High-pressure tanks can withstand much higher pressure than the nominal value. For example, in the case of the Toyota Mirai passenger car, the tank can withstand as much as 225% of the nominal pressure. Such a tank is made of a layer of aluminium, a layer with helically twisted fibres and a layer with rim-shaped fibres. Composite tanks consist of a special anti-impact layer, an outer composite layer, an inner layer made of carbon fibre and a polymer layer. This makes the tanks extremely safe.
The pressure at which hydrogen is stored depends on the end use. Passenger cars usually use tanks with a pressure of 70 MPa, which corresponds to 700 bar. Buses and trains use 35 MPa, or 350 bar. If hydrogen is transported over longer distances, it can be stored in a tank capable of holding the gas in liquefied form.
The storage density of liquid hydrogen is approx. 71 kg per 1 m3, but this means additional costs in the form of 25-35 per cent of the hydrogen needed to cool it down. Therefore, this option is only viable for long-distance transport. A standard car-tanker combination can be refuelled with 300-500 kg of compressed hydrogen gas at a pressure of 200-250 bar. Modern tanks make it possible to load 900 kg of compressed hydrogen gas at a pressure of 500 bar or 3500 kg of liquid hydrogen at a time. Liquid hydrogen can also be transported in containerised tanks on ships or trains, or even in 'ordinary' lorries.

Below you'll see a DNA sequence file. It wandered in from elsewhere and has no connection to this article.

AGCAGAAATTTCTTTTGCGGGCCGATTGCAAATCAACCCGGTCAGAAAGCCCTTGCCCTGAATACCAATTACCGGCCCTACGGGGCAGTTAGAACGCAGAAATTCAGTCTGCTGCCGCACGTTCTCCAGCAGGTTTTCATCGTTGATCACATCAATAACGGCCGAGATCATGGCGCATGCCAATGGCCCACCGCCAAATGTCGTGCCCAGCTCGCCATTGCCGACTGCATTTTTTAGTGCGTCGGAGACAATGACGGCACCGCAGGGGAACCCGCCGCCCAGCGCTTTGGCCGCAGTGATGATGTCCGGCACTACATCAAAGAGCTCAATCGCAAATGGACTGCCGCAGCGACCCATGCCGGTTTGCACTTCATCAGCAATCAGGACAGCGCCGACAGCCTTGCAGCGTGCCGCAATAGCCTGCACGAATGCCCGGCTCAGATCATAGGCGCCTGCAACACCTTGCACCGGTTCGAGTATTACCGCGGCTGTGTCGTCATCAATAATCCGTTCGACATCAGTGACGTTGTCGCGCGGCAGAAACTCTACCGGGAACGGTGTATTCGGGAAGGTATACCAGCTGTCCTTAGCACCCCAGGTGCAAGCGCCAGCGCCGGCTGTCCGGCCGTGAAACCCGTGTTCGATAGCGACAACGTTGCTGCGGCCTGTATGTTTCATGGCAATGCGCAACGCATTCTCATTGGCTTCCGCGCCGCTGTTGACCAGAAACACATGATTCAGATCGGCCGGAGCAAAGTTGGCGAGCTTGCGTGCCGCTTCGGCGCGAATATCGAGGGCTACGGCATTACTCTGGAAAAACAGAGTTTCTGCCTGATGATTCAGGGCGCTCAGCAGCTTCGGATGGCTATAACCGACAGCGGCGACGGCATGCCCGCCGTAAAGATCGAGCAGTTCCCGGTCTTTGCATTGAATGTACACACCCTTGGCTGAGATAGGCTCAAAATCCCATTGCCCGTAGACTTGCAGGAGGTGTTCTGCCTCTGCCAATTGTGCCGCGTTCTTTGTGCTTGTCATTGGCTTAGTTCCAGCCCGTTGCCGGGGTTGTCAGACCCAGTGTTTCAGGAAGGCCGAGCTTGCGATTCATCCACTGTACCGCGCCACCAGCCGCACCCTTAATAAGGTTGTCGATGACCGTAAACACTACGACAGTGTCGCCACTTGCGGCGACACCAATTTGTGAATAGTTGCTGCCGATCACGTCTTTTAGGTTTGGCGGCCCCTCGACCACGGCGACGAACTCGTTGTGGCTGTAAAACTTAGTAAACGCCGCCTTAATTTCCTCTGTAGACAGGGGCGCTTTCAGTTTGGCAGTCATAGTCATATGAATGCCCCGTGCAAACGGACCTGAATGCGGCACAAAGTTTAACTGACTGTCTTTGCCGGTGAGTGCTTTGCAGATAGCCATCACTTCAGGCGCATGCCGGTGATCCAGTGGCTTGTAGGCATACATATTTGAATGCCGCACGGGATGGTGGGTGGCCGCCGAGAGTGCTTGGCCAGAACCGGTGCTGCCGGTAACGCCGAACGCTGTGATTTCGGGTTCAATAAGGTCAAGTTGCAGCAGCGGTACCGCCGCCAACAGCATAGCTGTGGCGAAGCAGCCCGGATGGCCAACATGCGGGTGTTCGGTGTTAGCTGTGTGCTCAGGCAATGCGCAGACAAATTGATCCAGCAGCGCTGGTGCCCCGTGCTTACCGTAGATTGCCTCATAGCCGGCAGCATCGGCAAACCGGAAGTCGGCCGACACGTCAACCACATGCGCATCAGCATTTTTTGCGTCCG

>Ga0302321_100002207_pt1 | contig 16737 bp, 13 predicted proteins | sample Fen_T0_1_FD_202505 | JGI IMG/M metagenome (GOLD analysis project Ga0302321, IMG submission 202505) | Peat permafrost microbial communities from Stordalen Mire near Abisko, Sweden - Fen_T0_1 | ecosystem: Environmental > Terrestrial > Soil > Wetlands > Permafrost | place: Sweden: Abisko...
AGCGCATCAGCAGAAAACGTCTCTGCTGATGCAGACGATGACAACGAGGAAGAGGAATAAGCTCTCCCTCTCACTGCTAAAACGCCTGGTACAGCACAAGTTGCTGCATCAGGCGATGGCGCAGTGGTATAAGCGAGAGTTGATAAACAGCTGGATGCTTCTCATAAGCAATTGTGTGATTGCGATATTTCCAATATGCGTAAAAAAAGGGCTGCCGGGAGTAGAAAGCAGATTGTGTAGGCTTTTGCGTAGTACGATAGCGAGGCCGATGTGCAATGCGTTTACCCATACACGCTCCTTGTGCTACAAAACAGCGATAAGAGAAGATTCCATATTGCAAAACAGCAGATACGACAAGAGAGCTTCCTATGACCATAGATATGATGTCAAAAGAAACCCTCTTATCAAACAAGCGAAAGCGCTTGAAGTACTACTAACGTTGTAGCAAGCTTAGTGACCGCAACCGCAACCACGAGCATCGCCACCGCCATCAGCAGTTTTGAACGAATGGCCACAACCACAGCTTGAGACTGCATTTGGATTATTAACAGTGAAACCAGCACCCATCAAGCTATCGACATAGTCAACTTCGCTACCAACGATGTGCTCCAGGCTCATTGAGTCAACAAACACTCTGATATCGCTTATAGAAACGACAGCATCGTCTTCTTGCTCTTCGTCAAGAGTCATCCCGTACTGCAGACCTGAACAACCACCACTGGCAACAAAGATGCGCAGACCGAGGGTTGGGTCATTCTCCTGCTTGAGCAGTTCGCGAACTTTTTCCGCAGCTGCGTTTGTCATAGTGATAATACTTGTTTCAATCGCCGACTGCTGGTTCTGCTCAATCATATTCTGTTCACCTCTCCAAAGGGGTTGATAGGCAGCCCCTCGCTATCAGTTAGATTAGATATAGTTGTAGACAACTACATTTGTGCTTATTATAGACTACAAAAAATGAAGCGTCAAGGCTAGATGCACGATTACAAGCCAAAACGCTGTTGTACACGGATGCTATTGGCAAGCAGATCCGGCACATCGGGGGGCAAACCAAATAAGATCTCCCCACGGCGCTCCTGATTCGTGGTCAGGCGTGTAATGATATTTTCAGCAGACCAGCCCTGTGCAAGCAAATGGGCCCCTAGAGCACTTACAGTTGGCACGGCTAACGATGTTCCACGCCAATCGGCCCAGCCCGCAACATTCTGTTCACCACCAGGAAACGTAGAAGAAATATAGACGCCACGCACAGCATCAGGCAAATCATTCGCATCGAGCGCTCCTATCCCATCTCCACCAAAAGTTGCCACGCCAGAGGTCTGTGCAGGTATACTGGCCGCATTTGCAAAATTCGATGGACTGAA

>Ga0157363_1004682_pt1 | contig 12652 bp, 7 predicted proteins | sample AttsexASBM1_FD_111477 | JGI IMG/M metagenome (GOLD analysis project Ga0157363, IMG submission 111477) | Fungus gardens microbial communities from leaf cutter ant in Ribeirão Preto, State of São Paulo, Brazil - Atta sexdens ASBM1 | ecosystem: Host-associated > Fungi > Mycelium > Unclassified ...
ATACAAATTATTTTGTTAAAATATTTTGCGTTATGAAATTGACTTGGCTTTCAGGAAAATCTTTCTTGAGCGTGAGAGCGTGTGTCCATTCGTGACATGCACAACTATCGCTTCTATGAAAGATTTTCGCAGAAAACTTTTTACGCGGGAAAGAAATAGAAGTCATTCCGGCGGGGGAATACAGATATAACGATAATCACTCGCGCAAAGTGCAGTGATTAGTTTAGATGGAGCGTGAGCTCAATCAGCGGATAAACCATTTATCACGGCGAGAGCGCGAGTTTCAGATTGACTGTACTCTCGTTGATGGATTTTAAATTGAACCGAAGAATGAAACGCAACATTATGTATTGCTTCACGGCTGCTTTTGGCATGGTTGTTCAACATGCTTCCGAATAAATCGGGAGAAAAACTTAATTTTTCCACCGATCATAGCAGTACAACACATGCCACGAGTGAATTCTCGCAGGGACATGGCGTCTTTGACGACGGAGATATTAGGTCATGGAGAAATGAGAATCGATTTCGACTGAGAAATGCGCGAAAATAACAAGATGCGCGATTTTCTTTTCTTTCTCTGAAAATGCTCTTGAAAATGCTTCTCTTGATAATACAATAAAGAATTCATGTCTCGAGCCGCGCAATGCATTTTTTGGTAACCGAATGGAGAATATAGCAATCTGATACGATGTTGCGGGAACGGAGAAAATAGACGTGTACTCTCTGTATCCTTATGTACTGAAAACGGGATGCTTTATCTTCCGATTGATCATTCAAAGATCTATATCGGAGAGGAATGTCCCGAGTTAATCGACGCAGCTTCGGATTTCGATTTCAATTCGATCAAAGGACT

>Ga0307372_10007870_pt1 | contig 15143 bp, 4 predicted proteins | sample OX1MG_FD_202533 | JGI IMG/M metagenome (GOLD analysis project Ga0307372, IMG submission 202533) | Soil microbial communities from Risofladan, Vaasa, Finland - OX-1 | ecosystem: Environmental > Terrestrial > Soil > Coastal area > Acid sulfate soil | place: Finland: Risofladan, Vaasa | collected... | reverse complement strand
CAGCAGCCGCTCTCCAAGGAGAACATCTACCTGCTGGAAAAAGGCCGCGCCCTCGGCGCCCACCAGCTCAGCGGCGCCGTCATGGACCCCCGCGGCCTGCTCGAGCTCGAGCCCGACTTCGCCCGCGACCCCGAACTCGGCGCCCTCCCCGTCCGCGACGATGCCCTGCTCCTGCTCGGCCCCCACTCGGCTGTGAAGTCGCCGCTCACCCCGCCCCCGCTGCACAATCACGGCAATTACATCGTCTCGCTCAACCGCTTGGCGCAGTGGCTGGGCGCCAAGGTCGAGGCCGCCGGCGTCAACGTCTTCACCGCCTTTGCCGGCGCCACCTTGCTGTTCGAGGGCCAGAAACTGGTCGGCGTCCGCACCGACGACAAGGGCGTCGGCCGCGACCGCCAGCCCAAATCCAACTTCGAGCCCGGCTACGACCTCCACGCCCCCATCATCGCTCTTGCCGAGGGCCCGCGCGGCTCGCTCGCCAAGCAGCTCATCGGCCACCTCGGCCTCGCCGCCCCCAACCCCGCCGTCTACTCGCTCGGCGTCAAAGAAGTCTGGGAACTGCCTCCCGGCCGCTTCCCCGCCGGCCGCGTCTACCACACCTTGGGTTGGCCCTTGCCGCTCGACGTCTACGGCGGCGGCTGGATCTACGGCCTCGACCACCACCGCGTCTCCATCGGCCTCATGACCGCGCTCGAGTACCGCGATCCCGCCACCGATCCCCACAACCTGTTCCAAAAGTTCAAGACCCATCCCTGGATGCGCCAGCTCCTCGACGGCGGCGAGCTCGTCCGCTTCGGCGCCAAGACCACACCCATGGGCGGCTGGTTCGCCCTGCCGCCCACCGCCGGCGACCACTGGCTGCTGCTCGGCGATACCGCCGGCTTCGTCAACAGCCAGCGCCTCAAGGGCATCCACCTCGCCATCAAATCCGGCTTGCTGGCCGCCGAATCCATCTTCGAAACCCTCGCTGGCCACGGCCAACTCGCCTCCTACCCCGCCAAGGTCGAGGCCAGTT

Supervision of hydrogen containers is exercised by the Transport Technical Supervision under the Act on Technical Supervision of 21 December 2000.Such tanks may only be used on the basis of an appropriate decision issued by the Director of the Transport Technical Supervision.
Requirements for testing and operation of specialised pressure equipment, including hydrogen tanks, are set out in the Regulation on Specialised Pressure Equipment, the so-called SUC Regulation. Under this name is the Regulation of the Minister of Transport of 20 October 2006 on the technical conditions for technical supervision in the design, manufacture, operation, repair and modernisation of specialised pressure equipment (Journal of Laws of 2014, item 1465).
Hydrogen tanks are subject to testing by the TDT. The SUC regulation clearly specifies that during the operation of this type of equipment, which is a source of power for engines in vehicles, periodic and ad hoc tests must be carried out. The latter are performed as: external and internal inspections, pressure and tightness tests. The deadline for the technical inspection of a hydrogen tank is set at 10 years with regard to the internal inspection and pressure test, i.e. similarly to the LPG tank popular in passenger cars. Once a year, they should undergo an external inspection and a leak test.
In the case of a serious collision or vehicle failure involving a hydrogen tank, they should be removed and submitted for emergency testing. In order for them to continue to operate, there must be no signs of deformation or other mechanical damage and a positive result of the test conducted by the OTD after such an event.